5 receive Governor’s Humanities Awards

FIVE individuals were honored at the 2017 Governor’s Humanities Awards at the conclusion of the Humanities Month celebration on Friday at PIC’s Charley’s Cabaret.

“We have a group of awardees in five different categories,” said Scott Russell, council executive director.

He added that the council received about 10 to 12 nominees in the different categories: Research and Publication, Outstanding Humanities Teacher, Preservation of CNMI History, Preservation of Traditional Cultural Practices and Lifetime Achievement in the Humanities.

The Research and Publication award went to Dr. Miguel Vilar, a molecular anthropologist who heads the National Geographic Society’s genographic program.

Dr. Vilar’s DNA research has documented the distinctiveness of the indigenous Chamorro DNA including evidence suggesting two separate settlement episodes: first wave in the Philippines and Taiwan, and second wave in Indonesia.

Beth B. Demapan is this year’s Outstanding Humanities Teacher. She is the technical services librarian at Joeten-Kiyu Public Library. Since 2013, she has served as the assistant Motheread coordinator. Her work with the Motheread Family Literacy Program complements and strengthens her daily activities of promoting essential library programming to underserved communities.

Former Gov. Juan N. Babauta was awarded for helping preserve CNMI history. He recently published “In Retrospect,” which documented his public service career in the CNMI. The book provides an overview of the many public policy issues that confronted the CNMI from the early 1980s through the mid-2000s.

“One of the things to say is that writing the book is not about how much you know but it was about perseverance,” he said in an interview. “It is really just working day in, day out, collecting your thoughts and putting it down in writing. Writing about my experience was a humbling experience. I wanted to document as accurately as possible and as simply and clearly as I could about my experiences with public service, dealing with public policy and dealing with other leaders in the CNMI who are also engaged in setting public policy.”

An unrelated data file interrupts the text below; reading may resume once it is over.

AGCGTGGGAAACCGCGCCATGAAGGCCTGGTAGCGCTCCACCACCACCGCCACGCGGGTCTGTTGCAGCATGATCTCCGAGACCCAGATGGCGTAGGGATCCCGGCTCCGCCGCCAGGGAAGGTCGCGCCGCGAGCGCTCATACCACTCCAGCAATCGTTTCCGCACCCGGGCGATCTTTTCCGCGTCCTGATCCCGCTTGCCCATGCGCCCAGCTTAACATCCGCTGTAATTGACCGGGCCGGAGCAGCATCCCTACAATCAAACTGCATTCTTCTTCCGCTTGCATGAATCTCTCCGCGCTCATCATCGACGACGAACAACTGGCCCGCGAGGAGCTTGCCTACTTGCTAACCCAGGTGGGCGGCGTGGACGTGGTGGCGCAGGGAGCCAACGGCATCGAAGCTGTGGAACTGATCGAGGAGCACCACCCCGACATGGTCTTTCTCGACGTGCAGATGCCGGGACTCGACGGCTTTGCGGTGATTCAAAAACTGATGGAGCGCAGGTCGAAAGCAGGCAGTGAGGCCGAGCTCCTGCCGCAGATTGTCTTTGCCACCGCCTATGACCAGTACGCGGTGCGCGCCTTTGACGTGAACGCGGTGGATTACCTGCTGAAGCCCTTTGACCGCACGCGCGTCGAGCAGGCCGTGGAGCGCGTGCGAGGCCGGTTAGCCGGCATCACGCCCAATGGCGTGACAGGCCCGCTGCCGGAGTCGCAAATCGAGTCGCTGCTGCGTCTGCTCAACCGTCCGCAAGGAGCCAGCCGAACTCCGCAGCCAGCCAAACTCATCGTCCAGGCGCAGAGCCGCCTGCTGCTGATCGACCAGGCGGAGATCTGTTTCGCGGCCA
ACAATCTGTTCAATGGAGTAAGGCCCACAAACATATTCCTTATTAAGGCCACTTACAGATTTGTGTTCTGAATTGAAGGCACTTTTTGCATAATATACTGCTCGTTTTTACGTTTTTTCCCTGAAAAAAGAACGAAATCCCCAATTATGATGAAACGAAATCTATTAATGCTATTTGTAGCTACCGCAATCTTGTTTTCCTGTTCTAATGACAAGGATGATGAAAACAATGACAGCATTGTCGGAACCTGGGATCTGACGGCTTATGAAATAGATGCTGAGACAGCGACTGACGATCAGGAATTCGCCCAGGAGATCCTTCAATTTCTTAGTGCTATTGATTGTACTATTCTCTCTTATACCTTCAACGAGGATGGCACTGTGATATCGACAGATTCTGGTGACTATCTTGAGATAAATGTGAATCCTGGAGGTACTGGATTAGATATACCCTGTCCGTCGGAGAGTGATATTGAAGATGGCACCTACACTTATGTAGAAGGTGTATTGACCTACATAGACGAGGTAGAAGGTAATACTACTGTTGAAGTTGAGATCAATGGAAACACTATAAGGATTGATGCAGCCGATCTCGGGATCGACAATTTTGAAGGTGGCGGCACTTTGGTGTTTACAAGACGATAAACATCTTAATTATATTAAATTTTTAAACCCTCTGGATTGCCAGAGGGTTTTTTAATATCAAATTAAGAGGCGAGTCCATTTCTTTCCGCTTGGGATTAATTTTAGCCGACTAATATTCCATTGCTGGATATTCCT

He added, “There are many other individuals in the CNMI who have similar experiences. I know that they are as capable as anybody else in documenting their story and their experience in dealing with public service and public policy. I encouraged them to sit down to see what they can do to help preserve CNMI history that only they can write about.”

The Preservation of Traditional Cultural Practices Award went to Saipan and Northern Islands Municipal Council Chairman Luis Johan D.L.G. Castro.

He is an indigenous cultural advocate who has been involved in performing and teaching traditional Chamorro performing arts since 2002.

Castro was a performer and group leader in Inatuas Cultural Dancers, and a performing arts instructor and consultant dfor public schools including William S. Reyes Elementary School and the Marianas High School Poksai Chamorro Club. He also coached students participating in Chamorro language competitions.

In 2014, he formed Guma’ Simiyan Manaina-ta whose mission is to promote the uniqueness of the Chamorro culture through visual and performing arts. He also promotes the Chamorro culture in his role as chairman of the 17th Saipan and Northern Islands Municipal Council, including championing causes that promote traditional customs and practices, and engaging the community to develop policies covering the treatment of ancestral remains.

Castro was thankful to the Humanities Council for selecting him as one of the awardees.

“It’s not every day that they give awards like this. It’s a very exclusive list of people who have received this award. I am just humbled to be a part of that fraternity of people who have left their mark in the fields of humanities and the arts.

“I also like this honor to be a wake-up call to the youth: it is okay to move forward but never forget where you came from. Never forget your origins because that is what makes the arts stronger, the culture, stronger, the humanities stronger.”

The late William Ronald Barrineau received the Lifetime Achievement in the Humanities Award.

A founding member of the Northern Marianas Humanities Council, he served as the first and longest serving executive director from 1992 to 2001, and returned to serve two terms on the board as a gubernatorial appointee from 2005 to 2010.

Under his leadership, the Humanities Council developed into an important public educational organization that provided a variety of high quality humanities programming to the people of the CNMI.

Among the programs that were developed during his tenure as executive director included the Teachers History Institute which aimed at providing classroom teachers with a working knowledge of local history and cultures; the Motheread Family Literacy Program to strengthen literacy skills among low-income parents; public forums on the CNMI Constitution, Covenant and public policy issues; a living history program in which historic characters were brought to life by scholars who appeared in costume and performed dramatic dialogues.

Source: Marianas Variety :

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